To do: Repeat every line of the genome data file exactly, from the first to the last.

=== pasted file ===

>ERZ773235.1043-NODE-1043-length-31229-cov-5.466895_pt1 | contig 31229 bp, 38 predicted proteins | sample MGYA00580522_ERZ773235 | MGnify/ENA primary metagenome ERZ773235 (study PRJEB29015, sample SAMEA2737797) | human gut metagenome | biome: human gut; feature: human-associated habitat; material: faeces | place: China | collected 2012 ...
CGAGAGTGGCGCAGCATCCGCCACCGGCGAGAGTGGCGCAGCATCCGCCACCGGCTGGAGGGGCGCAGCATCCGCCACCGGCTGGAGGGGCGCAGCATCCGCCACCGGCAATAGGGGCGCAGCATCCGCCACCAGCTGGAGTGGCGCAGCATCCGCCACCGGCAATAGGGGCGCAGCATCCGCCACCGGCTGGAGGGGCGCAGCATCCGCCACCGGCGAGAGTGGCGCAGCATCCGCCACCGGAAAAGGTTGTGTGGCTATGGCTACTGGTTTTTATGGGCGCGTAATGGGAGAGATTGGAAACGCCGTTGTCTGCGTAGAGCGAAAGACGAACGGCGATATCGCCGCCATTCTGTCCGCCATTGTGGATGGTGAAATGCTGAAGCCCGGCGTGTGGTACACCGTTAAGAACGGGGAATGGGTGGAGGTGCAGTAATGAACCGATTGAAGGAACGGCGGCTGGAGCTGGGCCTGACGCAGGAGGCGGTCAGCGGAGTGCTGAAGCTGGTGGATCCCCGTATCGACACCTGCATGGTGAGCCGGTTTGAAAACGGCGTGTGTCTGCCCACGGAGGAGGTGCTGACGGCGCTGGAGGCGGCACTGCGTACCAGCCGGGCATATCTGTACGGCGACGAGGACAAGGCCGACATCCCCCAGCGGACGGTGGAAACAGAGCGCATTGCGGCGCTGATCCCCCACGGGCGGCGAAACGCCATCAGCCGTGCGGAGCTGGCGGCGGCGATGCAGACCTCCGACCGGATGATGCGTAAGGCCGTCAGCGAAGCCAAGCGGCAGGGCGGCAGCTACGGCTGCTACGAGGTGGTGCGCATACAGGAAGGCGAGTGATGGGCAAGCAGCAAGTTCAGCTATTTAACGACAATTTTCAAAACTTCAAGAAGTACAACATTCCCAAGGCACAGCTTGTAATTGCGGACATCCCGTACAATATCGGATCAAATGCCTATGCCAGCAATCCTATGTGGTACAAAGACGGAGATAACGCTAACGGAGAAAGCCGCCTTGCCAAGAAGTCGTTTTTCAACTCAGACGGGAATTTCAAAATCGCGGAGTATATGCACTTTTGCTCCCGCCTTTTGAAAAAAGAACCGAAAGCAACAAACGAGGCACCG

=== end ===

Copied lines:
>ERZ773235.1043-NODE-1043-length-31229-cov-5.466895_pt1 | contig 31229 bp, 38 predicted proteins | sample MGYA00580522_ERZ773235 | MGnify/ENA primary metagenome ERZ773235 (study PRJEB29015, sample SAMEA2737797) | human gut metagenome | biome: human gut; feature: human-associated habitat; material: faeces | place: China | collected 2012 ...
CGAGAGTGGCGCAGCATCCGCCACCGGCGAGAGTGGCGCAGCATCCGCCACCGGCTGGAGGGGCGCAGCATCCGCCACCGGCTGGAGGGGCGCAGCATCCGCCACCGGCAATAGGGGCGCAGCATCCGCCACCAGCTGGAGTGGCGCAGCATCCGCCACCGGCAATAGGGGCGCAGCATCCGCCACCGGCTGGAGGGGCGCAGCATCCGCCACCGGCGAGAGTGGCGCAGCATCCGCCACCGGAAAAGGTTGTGTGGCTATGGCTACTGGTTTTTATGGGCGCGTAATGGGAGAGATTGGAAACGCCGTTGTCTGCGTAGAGCGAAAGACGAACGGCGATATCGCCGCCATTCTGTCCGCCATTGTGGATGGTGAAATGCTGAAGCCCGGCGTGTGGTACACCGTTAAGAACGGGGAATGGGTGGAGGTGCAGTAATGAACCGATTGAAGGAACGGCGGCTGGAGCTGGGCCTGACGCAGGAGGCGGTCAGCGGAGTGCTGAAGCTGGTGGATCCCCGTATCGACACCTGCATGGTGAGCCGGTTTGAAAACGGCGTGTGTCTGCCCACGGAGGAGGTGCTGACGGCGCTGGAGGCGGCACTGCGTACCAGCCGGGCATATCTGTACGGCGACGAGGACAAGGCCGACATCCCCCAGCGGACGGTGGAAACAGAGCGCATTGCGGCGCTGATCCCCCACGGGCGGCGAAACGCCATCAGCCGTGCGGAGCTGGCGGCGGCGATGCAGACCTCCGACCGGATGATGCGTAAGGCCGTCAGCGAAGCCAAGCGGCAGGGCGGCAGCTACGGCTGCTACGAGGTGGTGCGCATACAGGAAGGCGAGTGATGGGCAAGCAGCAAGTTCAGCTATTTAACGACAATTTTCAAAACTTCAAGAAGTACAACATTCCCAAGGCACAGCTTGTAATTGCGGACATCCCGTACAATATCGGATCAAATGCCTATGCCAGCAATCCTATGTGGTACAAAGACGGAGATAACGCTAACGGAGAAAGCCGCCTTGCCAAGAAGTCGTTTTTCAACTCAGACGGGAATTTCAAAATCGCGGAGTATATGCACTTTTGCTCCCGCCTTTTGAAAAAAGAACCGAAAGCAACAAACGAGGCACCG